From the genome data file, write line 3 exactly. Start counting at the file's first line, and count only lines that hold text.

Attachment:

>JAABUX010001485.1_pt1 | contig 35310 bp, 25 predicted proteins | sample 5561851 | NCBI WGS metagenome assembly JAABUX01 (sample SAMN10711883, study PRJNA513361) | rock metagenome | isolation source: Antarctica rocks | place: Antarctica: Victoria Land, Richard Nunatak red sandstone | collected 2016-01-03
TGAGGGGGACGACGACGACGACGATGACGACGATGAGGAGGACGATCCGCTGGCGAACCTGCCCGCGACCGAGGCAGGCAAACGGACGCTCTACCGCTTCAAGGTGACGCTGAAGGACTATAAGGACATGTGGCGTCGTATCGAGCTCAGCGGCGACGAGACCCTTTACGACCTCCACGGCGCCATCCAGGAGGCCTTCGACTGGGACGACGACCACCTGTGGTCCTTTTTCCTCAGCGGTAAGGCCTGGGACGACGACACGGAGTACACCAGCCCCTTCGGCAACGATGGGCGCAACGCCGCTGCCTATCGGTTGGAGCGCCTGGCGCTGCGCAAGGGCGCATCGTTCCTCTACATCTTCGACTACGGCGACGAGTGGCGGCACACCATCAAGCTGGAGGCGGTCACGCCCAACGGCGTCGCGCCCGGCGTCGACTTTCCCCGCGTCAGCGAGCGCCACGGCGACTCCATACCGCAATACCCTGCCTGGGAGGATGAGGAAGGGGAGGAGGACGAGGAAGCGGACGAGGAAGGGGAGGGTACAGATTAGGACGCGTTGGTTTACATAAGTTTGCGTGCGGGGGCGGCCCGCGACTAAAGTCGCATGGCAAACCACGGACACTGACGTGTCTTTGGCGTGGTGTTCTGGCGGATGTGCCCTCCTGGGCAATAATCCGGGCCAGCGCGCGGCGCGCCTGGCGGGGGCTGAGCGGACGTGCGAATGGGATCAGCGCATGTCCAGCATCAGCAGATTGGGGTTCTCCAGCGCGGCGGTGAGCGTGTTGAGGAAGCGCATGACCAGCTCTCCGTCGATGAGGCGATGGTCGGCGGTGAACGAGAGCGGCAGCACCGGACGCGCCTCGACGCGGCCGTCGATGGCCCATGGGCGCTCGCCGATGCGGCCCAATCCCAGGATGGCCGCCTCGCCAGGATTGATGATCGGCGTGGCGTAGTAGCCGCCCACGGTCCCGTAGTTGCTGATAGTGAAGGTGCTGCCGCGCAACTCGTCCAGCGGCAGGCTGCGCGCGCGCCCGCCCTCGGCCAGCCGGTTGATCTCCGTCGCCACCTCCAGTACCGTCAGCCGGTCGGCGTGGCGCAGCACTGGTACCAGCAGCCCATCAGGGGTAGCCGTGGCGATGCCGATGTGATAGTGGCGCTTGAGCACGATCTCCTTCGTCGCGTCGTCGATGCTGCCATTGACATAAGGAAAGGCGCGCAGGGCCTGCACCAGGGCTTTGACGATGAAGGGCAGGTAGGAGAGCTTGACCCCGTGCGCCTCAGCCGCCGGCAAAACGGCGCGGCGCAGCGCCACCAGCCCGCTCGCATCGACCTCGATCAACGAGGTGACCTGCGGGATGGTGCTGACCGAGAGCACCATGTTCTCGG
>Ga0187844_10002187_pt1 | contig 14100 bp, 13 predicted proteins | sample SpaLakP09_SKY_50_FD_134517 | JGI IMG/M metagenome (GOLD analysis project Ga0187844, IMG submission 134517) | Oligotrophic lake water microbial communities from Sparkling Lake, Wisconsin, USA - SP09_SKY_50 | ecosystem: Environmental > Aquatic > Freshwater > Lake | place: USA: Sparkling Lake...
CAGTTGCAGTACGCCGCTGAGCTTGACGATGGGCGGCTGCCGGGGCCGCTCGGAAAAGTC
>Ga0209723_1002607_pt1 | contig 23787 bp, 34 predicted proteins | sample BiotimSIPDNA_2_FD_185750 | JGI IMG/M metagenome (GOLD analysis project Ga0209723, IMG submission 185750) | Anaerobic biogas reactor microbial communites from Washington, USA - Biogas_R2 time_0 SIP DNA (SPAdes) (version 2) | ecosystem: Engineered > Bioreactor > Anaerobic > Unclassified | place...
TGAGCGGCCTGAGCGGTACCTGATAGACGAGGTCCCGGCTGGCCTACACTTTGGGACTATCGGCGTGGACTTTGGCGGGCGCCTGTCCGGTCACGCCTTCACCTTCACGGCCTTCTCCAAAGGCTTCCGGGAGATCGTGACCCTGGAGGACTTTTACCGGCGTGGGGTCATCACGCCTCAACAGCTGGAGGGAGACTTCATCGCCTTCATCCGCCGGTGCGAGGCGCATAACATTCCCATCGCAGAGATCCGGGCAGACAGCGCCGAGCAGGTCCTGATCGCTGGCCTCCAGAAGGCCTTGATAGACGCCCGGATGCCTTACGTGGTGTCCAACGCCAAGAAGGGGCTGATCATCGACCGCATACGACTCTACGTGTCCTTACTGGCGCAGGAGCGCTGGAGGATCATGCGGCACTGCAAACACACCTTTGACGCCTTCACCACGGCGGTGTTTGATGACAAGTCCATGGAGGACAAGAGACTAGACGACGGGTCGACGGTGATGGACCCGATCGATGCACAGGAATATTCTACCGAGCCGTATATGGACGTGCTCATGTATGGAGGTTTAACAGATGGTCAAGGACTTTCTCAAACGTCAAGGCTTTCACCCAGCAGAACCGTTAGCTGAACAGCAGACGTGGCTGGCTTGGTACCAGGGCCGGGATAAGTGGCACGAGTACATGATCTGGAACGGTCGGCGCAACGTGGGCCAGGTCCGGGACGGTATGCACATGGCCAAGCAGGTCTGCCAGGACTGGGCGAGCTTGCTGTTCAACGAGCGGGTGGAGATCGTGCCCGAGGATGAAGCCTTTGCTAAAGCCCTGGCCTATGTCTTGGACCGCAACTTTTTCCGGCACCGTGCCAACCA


>Ga0187844_10002187_pt1 | contig 14100 bp, 13 predicted proteins | sample SpaLakP09_SKY_50_FD_134517 | JGI IMG/M metagenome (GOLD analysis project Ga0187844, IMG submission 134517) | Oligotrophic lake water microbial communities from Sparkling Lake, Wisconsin, USA - SP09_SKY_50 | ecosystem: Environmental > Aquatic > Freshwater > Lake | place: USA: Sparkling Lake...